Letters from Chile – Building Community Around a Permaculture University

Editor’s Note: This is Part IX of a series. If you haven’t already, be sure to catch Part I, Part II, Part III, Part IV, Part V, Part VI, Part VII and Part VIII!

My time in Chile is almost at an end. But, before I go, I want to share with you the present and future plans for transitioning the community here in El Manzano. They are not insignificant.

The second community meeting I attended during my stay was to discuss these plans and solicit community input and participation. It is the end of the agricultural season here, so people are in high spirits and also have a little extra time for contemplative discussion.

But before I jump straight into the meeting it’d be good to get a grip on practicalities of advancement here.


Funding for transitioning at El Manzano comes primarily from the following three revenue streams:

1) The farm, consisting of 120 hectares of land: 80 ha of Zone 5 (70 ha of primarily pine and some eucalyptus trees and 10 ha of regenerating forest – i.e. re-establishing natives along stream beds and borders to protect the watershed and improve eco-system services, aiming to eventually become 30% of the property), 5 ha of organic blueberries, 30 ha of broadscale horticulture (horses used for cultivation as much as possible), 2 ha of orchards, and 3 in Zone 1 intensive gardening. The farm is entirely chemical-free, implements permaculture principles throughout and is steadily transitioning to increase diversity and reduce dependence. It currently employs seven of the villagers, and others work, as expressed in the last post, on a very appreciative voluntary basis so they can share in the farm’s harvest – essentially bartering labour for food.

2) Eco Escuela: Eco Escuela El Manzano translates to ‘Apple Tree Eco School’. It is the educational business set up by Grifen and Javiera, and includes other family members as business partners and teachers-in-training. The school has trained 145 students, now Permaculture Design Certificate holders, since the school was launched two years ago, and is poised to teach many more (more on that below). In addition two students have completed their two-year Permaculture Diploma here (Eco Escuela is also Gaia University Chile, the only Gaia University node in Latin America), and 33 more are current diploma works-in-progress. Funding through permaculture education is, as regular readers will know, part of our Permaculture Master Plan concept, where sites become financially self-sufficient, and self-replicating, through education – a proven and efficient way to move permaculture forward sustainably.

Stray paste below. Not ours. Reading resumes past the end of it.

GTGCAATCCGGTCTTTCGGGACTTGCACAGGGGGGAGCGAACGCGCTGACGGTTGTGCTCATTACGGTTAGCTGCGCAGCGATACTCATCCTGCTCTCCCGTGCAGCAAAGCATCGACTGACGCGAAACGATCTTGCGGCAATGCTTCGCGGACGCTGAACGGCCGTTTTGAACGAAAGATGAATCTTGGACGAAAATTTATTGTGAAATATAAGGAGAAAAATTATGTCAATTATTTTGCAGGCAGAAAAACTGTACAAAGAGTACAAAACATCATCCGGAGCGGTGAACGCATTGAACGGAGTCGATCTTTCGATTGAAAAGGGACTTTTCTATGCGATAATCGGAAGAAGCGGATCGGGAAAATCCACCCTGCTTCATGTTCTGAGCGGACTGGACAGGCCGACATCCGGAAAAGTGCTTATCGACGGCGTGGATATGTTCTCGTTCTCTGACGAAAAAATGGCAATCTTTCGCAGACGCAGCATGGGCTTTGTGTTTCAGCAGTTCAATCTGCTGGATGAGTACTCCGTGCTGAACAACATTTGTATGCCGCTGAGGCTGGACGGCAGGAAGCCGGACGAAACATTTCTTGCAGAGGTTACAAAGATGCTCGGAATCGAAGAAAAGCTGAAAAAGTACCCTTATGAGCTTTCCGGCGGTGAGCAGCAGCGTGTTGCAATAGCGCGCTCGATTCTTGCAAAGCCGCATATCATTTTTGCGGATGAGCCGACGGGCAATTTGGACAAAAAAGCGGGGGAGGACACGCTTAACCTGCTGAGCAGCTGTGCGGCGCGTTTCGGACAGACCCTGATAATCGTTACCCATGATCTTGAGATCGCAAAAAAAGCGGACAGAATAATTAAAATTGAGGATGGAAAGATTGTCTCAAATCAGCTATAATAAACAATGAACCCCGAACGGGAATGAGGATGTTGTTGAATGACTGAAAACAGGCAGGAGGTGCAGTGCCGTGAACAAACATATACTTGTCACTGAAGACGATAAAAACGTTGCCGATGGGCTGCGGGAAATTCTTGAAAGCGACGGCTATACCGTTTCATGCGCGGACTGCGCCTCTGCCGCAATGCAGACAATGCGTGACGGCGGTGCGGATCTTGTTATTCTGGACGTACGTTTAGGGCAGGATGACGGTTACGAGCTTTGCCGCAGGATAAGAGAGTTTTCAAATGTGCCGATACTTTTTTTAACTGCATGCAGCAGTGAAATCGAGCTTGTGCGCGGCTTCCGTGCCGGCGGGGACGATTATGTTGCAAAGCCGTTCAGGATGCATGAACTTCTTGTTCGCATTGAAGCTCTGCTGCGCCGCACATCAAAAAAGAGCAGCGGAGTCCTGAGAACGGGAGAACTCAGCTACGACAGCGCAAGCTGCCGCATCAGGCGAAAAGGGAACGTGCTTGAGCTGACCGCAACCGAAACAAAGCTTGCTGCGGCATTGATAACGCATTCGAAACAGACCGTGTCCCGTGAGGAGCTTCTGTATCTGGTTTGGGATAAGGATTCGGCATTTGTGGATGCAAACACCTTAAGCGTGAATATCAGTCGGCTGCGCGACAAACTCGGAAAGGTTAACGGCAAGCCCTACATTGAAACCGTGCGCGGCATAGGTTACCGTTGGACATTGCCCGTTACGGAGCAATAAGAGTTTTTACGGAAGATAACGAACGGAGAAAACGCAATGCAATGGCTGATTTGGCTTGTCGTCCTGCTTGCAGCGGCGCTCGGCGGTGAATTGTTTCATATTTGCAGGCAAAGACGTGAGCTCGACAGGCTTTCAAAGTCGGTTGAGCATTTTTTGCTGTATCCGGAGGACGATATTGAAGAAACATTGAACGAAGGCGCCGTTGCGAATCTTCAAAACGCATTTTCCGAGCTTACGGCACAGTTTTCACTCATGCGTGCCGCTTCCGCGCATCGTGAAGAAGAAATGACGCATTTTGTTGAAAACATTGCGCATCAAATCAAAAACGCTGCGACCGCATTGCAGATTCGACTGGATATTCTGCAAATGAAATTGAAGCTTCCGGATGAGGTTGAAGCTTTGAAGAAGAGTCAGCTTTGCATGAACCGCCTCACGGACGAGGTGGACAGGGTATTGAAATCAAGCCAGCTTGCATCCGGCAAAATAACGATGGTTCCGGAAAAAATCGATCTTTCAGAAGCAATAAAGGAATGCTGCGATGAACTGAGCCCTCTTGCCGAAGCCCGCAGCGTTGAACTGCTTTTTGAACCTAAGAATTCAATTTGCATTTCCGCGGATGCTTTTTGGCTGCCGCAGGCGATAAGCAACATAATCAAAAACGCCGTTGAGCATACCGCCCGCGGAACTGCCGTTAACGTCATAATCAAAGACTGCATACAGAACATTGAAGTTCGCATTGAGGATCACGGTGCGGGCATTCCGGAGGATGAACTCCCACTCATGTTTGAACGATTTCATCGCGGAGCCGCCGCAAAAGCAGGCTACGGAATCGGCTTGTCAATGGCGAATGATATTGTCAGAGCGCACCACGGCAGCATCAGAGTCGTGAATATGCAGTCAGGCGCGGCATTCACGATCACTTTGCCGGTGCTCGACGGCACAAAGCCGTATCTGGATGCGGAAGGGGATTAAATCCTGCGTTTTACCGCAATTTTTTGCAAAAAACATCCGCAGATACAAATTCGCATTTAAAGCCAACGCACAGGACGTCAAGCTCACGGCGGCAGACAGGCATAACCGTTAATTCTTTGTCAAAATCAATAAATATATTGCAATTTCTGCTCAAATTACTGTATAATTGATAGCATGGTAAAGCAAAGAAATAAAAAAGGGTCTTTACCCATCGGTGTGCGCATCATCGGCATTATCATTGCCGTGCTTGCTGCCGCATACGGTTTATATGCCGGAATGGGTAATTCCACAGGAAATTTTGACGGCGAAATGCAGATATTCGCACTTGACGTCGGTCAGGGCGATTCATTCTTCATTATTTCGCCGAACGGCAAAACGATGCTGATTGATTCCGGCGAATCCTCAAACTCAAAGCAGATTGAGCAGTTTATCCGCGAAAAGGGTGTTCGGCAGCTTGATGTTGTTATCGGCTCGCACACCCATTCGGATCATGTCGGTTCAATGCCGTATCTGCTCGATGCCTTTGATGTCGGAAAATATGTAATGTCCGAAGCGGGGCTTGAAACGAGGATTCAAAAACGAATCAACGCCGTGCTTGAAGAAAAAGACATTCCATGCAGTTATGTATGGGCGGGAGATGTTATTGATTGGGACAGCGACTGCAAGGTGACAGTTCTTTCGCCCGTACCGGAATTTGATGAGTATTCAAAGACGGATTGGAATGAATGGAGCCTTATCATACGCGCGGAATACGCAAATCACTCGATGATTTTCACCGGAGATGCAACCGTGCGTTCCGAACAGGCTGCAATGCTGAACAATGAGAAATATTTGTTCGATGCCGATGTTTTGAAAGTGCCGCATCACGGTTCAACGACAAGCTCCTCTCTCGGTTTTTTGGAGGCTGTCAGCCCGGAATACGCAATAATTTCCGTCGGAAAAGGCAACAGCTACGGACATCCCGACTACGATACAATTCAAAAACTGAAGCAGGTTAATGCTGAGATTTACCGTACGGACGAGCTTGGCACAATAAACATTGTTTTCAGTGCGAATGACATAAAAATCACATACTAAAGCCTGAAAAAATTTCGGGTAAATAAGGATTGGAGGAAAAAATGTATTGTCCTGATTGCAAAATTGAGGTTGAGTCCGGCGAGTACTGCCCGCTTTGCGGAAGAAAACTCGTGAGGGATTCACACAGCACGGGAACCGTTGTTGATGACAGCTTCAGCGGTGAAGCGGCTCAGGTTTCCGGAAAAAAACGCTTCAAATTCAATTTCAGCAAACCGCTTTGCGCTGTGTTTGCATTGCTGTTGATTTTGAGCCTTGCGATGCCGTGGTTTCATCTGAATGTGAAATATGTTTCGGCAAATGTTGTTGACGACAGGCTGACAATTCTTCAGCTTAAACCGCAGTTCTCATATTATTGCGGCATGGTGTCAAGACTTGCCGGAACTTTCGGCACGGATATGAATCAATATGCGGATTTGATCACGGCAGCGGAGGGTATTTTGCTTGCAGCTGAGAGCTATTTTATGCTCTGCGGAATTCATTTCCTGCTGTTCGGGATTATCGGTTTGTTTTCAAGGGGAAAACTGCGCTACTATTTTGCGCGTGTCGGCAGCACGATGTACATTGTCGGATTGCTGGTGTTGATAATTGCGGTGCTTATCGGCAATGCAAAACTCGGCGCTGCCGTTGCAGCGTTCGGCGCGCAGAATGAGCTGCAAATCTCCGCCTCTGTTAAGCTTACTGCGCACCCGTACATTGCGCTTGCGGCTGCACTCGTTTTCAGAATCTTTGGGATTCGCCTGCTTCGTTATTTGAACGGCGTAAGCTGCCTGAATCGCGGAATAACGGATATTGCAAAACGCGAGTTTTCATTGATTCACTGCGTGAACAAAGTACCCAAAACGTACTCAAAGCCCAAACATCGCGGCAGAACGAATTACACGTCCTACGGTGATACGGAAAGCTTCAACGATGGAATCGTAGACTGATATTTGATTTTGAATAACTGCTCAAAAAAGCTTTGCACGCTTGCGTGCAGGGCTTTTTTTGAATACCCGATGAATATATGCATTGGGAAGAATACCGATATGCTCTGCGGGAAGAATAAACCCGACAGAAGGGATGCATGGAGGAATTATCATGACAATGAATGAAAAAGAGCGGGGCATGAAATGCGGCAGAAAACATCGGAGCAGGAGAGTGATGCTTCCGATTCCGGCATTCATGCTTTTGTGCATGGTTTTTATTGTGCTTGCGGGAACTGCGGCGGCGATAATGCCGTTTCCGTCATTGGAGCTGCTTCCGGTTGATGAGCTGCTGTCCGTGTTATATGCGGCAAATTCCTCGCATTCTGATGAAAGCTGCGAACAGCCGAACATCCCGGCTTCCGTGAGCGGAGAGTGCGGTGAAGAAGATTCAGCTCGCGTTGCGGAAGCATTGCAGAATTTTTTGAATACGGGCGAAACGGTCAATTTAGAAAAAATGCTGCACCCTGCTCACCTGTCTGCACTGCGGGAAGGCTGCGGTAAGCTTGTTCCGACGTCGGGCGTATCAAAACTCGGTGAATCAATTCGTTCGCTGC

El Manzano’s outdoor class, when weather conditions invite

3) Grants: Funding is sought from outside individuals or organisations for various endeavours where possible. An example: two years ago the family met with the local community and discussed the need to transition the village to meet future resource constraints caused by energy descent (peak oil) and climate change. They determined to petition the Chilean Ministry of the Environment for funding to help implement initiatives that would reduce the village’s impact on its surrounding whilst increasing their resilience. Jorge and Carolina were subsequently delegated the task of creating the application, and their request was rewarded with support by way of U.S.$16,500. Another example is funding for the house project, a demonstration of sustainable post-quake redevelopment, where U.S.$5,000 was secured via Artists Project Earth, and of course the assistance of the Permaculture Research Institute, and the likes of you!

All of these aspects take time, dedication, persistence and vision. The good news is these traits don’t seem to be in short supply here.

The community discusses a possible budget

Back to the meeting

The main point of the meeting was to look at the financials – how much funding they had, and options for expenditure. Central in this discussion were plans the family and the community had long been brainstorming, which would utilise some of the family’s 120 ha mentioned above to develop new building and land features to benefit both Eco Escuela (the eco school) and the community. It was decided at this meeting that the plans had ripened sufficiently in maturity of evolution and consensus in thought, so that Angel Carrillo, the architect profiled in a previous post, could begin formal designs based on community feedback for this development.

The meeting broke into groups to brainstorm the design concepts

And then the three groups shared their ideas before the entire meeting

Until everyone came to happy agreement, and even applause!